>  Is there a problem with the idea that 3-p can be derived from some
> combinatorics of many interacting 1-p's? Is there a reason why we keep
> trying to derive 1-p from 3-p?

I suspect there's a problem either way.  AFAICS the issue is that, in
3-p and 1-p, there exist two irreducibly different renditions of a
given state of affairs (hence not "identical" in any
non-question-begging sense of the term). It then follows that, in
order to fully account for a given set of events involving both
renditions, you have to choose between some sort of non-interacting
parallelism, or the conundrum of how one "causally closed" account
becomes informed about the other, or the frank denial of one or the
other rendition.  None of these options seems satisfactory.

The way out would be if both 3-p and 1-p were reconcilable in terms of
a more fundamental level, in terms of which the special relevance of
each partial narrative was linked to its proper range of outcomes.  In
point of fact, of course, this is the "folk psychological" position,
and it seems all too easy simply to dismiss this as terminating in
naive dualism.  However, my early-morning musings include a glimmering
of how this might be made to work - without doing terminal violence to
either rendition - but unfortunately there is insufficient space in
the margin of this post to write it down (as yet).

David

On 16 February 2010 18:19, Stephen P. King <stephe...@charter.net> wrote:
> Hi,
>
>        Is there a problem with the idea that 3-p can be derived from some
> combinatorics of many interacting 1-p's? Is there a reason why we keep
> trying to derive 1-p from 3-p?
>
> Onward!
>
> Stephen
>
>
> -----Original Message-----
> From: everything-list@googlegroups.com
> [mailto:everything-l...@googlegroups.com] On Behalf Of David Nyman
> Sent: Tuesday, February 16, 2010 1:08 PM
> To: Everything List
> Subject: On the computability of consciousness
>
> This is old hat, but I've been thinking about it on awakening every morning
> for the last week.  Is consciousness - i.e. the actual first- person
> experience itself - literally uncomputable from any third- person
> perspective?  The only rationale for adducing the additional existence of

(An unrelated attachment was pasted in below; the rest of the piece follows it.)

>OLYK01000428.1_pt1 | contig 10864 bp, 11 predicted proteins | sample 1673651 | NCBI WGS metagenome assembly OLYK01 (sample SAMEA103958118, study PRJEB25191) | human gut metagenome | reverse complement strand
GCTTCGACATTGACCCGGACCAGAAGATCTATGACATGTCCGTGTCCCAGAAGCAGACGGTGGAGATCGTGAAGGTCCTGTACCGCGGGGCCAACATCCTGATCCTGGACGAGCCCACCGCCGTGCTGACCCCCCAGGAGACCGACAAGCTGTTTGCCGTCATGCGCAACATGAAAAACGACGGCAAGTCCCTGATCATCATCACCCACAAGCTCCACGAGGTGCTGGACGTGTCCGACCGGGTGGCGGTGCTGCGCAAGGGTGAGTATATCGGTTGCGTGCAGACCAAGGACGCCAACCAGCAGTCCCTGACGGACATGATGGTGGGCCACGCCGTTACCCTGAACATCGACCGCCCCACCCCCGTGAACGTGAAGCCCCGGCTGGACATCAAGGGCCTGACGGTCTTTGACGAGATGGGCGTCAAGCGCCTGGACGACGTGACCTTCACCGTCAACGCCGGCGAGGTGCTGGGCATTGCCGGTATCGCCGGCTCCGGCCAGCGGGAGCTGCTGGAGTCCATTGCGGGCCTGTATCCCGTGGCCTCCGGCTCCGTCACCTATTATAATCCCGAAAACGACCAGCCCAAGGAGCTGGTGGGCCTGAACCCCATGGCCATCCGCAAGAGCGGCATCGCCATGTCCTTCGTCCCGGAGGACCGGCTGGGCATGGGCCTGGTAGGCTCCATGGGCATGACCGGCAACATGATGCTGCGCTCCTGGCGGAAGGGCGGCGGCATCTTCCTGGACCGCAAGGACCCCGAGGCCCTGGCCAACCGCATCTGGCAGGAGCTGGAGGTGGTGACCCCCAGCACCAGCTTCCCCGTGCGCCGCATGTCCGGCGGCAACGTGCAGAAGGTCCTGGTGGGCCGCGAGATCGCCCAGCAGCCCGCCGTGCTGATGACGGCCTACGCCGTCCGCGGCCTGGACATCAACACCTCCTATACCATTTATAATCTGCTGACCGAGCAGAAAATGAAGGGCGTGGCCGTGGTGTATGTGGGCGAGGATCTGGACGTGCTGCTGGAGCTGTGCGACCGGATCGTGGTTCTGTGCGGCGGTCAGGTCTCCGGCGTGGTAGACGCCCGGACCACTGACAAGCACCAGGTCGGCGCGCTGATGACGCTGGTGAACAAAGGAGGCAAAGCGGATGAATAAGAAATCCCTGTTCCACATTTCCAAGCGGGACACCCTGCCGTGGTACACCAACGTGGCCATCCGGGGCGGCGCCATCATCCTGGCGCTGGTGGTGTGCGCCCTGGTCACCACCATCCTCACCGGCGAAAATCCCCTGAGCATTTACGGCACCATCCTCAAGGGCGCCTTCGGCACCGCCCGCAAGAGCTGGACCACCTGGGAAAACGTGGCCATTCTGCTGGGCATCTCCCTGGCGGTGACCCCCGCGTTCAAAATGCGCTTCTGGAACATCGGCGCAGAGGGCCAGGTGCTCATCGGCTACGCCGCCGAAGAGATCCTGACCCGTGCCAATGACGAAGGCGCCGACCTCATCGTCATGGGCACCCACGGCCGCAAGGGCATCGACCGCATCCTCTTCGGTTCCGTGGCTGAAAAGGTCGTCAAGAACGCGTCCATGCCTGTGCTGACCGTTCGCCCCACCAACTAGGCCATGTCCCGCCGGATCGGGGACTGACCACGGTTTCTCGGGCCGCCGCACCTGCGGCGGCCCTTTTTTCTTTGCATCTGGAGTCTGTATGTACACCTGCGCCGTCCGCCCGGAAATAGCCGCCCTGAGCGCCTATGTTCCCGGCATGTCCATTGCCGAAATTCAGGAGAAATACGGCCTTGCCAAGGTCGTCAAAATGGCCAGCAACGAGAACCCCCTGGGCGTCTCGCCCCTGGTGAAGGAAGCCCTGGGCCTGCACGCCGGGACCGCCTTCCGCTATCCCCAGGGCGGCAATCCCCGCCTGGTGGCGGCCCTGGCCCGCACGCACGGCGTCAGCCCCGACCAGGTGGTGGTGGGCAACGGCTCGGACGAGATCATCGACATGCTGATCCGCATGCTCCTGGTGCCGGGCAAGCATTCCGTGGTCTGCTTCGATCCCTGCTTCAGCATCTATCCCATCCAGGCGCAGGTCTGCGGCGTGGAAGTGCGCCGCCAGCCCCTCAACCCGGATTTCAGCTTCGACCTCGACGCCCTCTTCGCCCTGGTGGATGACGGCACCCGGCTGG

> any 1-p experience in a 3-p world is the raw fact that we possess it (or
> "seem" to, according to some).  We can't "compute" the existence of any 1-p
> experiential component of a 3-p process on purely 3-p grounds.  Further, if
> we believe that 3-p process is a closed and sufficient explanation for all
> events, this of course leads to the uncomfortable conclusion (referred to,
> for example, by Chalmers in TCM) that 1-p conscious phenomena (the "raw
> feels" of sight, sound, pain, fear and all the rest) are totally irrelevant
> to what's happening, including our every thought and action.
>
> But doesn't this lead to paradox?  For example, how are we able to refer to
> these phenomena if they are causally disconnected from our behaviour - i.e.
> they are uncomputable (i.e. inaccessible) from the 3- p perspective?  Citing
> "identity" doesn't seem to help here - the issue is how 1-p phenomena could
> ever emerge as features of our shared behavioural world (including, of
> course, talking about them) if they are forever inaccessible from a causally
> closed and sufficient 3-p perspective.  Does this in fact lead to the
> conclusion that the 3-p world can't be causally closed to 1-p experience,
> and that I really do withdraw my finger from the fire because it hurts, and
> not just because C-fibres are firing?  But how?
>
> David
>
>
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